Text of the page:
Wow... That's an incredible endorsement. Colin Powell continues to impress me. He's absolutely right too.
I was initially in favour of John McCain. The questions about Obama's experience were quite legitimate. Furthermore, I was disappointed in his apparent anti free trade attitude. Free trade has overwhelmingly benefited the United States, (and Canada), and a President opposed to free trade would be bad for the US and Canada.
But for the most part I wasn't concerned about the US election. There are things I didn't like about both candidates, and either one would make an acceptable President. I'm also a Canadian, not an American.
Then McCain picked Sarah Palin as his running mate. I'd never heard of her, so I had no opinion, but the almost immediate and bizarre conspiracy theory that she'd faked her last pregnancy and that her son was really her daughter's baby struck me as unhinged. That wacko theory didn't originate in the Obama campaign, but it did make me highly suspicious of all the later criticisms of Sarah Palin. That the CBC actually ran the story days after it had been discredited also made me highly skeptical of criticisms of Palin. (Not to mention Heather Mallick's odious piece that the CBC published and later pulled from their website). (Why do news organizations pull the piece off the net rather than simply adding their repudiation of the piece to the top of the page?)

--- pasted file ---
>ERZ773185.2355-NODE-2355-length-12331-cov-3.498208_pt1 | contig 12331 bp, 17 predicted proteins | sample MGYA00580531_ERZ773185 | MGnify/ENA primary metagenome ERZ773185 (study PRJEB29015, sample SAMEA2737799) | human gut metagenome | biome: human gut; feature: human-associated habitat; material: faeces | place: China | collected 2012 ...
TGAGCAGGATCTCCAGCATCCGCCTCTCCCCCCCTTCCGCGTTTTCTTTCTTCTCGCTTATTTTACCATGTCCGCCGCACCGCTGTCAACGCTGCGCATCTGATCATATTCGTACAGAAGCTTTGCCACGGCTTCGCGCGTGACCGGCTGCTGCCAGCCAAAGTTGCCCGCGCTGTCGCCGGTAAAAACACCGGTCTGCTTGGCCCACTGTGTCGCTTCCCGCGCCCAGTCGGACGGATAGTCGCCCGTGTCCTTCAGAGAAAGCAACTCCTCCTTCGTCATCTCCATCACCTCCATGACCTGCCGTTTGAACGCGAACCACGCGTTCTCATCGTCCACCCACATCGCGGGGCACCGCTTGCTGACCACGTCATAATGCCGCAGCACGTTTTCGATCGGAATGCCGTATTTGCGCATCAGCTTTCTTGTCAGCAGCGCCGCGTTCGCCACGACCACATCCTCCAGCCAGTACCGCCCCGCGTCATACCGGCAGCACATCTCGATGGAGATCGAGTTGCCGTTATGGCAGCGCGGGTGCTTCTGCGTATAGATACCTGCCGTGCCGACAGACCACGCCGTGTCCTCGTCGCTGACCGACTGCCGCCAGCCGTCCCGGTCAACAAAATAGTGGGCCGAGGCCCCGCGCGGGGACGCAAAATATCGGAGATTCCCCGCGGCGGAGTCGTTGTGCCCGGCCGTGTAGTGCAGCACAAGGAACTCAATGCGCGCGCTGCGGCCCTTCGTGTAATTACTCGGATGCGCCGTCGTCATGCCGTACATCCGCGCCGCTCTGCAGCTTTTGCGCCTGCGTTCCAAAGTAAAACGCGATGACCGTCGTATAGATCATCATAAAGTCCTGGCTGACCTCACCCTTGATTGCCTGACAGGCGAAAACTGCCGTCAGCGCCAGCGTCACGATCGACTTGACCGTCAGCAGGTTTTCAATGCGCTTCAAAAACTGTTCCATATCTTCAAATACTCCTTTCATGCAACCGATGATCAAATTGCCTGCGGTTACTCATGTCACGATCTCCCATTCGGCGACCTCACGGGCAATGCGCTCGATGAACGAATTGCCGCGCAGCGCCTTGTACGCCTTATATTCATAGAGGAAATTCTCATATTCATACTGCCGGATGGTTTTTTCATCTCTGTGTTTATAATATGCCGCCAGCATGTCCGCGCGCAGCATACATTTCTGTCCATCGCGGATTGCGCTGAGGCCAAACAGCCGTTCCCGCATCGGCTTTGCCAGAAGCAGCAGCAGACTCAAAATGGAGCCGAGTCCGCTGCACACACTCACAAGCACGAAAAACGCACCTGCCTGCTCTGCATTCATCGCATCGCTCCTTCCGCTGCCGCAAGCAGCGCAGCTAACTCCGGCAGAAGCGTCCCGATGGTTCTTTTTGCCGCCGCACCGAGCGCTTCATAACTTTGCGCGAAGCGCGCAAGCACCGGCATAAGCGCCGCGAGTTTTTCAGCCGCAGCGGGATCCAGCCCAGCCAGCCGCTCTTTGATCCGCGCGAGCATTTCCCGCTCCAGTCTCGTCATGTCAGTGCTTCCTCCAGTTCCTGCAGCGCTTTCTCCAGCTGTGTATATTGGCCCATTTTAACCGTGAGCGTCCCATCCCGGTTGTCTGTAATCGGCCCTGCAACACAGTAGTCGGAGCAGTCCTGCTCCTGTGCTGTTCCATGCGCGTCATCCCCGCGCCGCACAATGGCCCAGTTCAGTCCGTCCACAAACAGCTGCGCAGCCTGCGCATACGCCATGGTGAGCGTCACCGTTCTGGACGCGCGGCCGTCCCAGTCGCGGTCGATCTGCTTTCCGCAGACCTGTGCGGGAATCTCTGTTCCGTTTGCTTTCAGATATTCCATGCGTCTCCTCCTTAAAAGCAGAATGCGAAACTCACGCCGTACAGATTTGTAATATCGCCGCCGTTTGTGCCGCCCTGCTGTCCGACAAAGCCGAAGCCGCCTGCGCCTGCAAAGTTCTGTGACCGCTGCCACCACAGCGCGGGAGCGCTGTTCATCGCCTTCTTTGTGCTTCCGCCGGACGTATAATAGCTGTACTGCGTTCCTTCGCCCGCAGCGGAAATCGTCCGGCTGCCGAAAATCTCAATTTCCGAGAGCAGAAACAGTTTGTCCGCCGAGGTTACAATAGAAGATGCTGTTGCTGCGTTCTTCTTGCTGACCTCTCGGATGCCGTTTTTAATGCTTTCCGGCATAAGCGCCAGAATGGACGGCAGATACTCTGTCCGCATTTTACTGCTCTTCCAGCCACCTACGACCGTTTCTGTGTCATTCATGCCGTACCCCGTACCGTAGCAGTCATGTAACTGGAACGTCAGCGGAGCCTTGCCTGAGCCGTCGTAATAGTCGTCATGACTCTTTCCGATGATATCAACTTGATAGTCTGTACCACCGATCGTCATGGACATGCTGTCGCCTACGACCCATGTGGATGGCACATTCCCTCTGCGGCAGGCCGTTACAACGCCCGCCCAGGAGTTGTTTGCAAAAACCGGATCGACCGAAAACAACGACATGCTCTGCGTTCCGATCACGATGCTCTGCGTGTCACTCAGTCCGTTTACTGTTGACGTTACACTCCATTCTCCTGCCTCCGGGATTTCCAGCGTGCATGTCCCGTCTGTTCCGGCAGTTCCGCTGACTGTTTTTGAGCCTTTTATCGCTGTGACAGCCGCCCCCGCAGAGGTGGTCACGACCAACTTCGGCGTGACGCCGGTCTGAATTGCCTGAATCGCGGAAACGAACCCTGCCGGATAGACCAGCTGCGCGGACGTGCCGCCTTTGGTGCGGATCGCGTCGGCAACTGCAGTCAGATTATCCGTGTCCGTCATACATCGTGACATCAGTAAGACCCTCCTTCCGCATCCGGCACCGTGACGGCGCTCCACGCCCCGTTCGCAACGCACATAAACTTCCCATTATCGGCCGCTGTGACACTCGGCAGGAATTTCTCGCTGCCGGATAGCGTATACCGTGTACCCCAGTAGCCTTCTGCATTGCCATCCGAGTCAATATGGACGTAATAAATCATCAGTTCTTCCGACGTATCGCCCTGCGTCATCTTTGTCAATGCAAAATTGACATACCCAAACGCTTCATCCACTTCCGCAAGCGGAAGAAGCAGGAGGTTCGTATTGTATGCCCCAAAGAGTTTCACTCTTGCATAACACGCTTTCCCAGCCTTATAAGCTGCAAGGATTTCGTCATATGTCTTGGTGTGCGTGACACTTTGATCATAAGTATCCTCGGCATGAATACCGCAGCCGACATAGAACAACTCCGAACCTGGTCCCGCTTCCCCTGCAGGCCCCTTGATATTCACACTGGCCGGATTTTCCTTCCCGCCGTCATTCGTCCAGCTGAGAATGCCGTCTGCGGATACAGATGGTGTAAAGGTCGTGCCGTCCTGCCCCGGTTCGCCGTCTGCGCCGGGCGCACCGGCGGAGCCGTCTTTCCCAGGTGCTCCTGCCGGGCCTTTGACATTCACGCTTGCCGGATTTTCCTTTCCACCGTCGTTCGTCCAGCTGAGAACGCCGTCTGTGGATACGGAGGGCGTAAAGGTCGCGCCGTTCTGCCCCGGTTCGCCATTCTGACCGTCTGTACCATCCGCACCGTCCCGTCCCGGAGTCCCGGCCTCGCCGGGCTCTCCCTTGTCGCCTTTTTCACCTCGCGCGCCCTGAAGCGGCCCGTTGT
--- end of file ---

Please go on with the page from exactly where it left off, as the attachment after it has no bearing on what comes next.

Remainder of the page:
But then I watched the Biden/Palin debate. And the Republican campaign started getting really, really ugly. And then I watched the last McCain/Obama debate. (I watched both debates on YouTube well after they aired). Palin's performance in the debate showed her to be inadequate for the job of Vice President. She might make a good lieutenant for a culture war, but I can't see anything positive that she could contribute. McCain was not as drastically outclassed by Obama as Palin was by Biden, but he was outclassed nonetheless. Powell states my opinion of McCain's economic platform more eloquently than I can. Obama's comments about trade assuaged my concerns that he is as opposed to free trade as I thought he might be.
And then there's the ugliness of the Republican campaign. Elections are combative, and the pathetic attempt to make Obama appear foreign with the constant repetition of Barack Hussein Obama was bad enough. Seriously, did anyone keep repeating Ronald Wilson Reagan or James Earl Carter during their election campaigns?